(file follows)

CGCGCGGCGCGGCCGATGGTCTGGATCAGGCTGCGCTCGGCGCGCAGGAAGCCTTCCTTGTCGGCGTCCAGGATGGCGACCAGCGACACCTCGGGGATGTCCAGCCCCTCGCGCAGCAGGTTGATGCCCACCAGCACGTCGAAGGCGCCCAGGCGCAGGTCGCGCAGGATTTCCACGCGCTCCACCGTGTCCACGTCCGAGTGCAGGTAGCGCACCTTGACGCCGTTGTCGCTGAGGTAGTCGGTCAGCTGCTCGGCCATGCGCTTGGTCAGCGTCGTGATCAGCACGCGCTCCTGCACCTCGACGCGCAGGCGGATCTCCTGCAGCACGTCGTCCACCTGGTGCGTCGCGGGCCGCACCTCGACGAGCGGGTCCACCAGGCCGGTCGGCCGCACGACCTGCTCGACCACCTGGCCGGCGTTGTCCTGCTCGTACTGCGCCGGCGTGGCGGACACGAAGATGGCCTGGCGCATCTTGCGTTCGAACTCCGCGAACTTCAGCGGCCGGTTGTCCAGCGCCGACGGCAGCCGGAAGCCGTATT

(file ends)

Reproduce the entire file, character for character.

CGCGCGGCGCGGCCGATGGTCTGGATCAGGCTGCGCTCGGCGCGCAGGAAGCCTTCCTTGTCGGCGTCCAGGATGGCGACCAGCGACACCTCGGGGATGTCCAGCCCCTCGCGCAGCAGGTTGATGCCCACCAGCACGTCGAAGGCGCCCAGGCGCAGGTCGCGCAGGATTTCCACGCGCTCCACCGTGTCCACGTCCGAGTGCAGGTAGCGCACCTTGACGCCGTTGTCGCTGAGGTAGTCGGTCAGCTGCTCGGCCATGCGCTTGGTCAGCGTCGTGATCAGCACGCGCTCCTGCACCTCGACGCGCAGGCGGATCTCCTGCAGCACGTCGTCCACCTGGTGCGTCGCGGGCCGCACCTCGACGAGCGGGTCCACCAGGCCGGTCGGCCGCACGACCTGCTCGACCACCTGGCCGGCGTTGTCCTGCTCGTACTGCGCCGGCGTGGCGGACACGAAGATGGCCTGGCGCATCTTGCGTTCGAACTCCGCGAACTTCAGCGGCCGGTTGTCCAGCGCCGACGGCAGCCGGAAGCCGTATT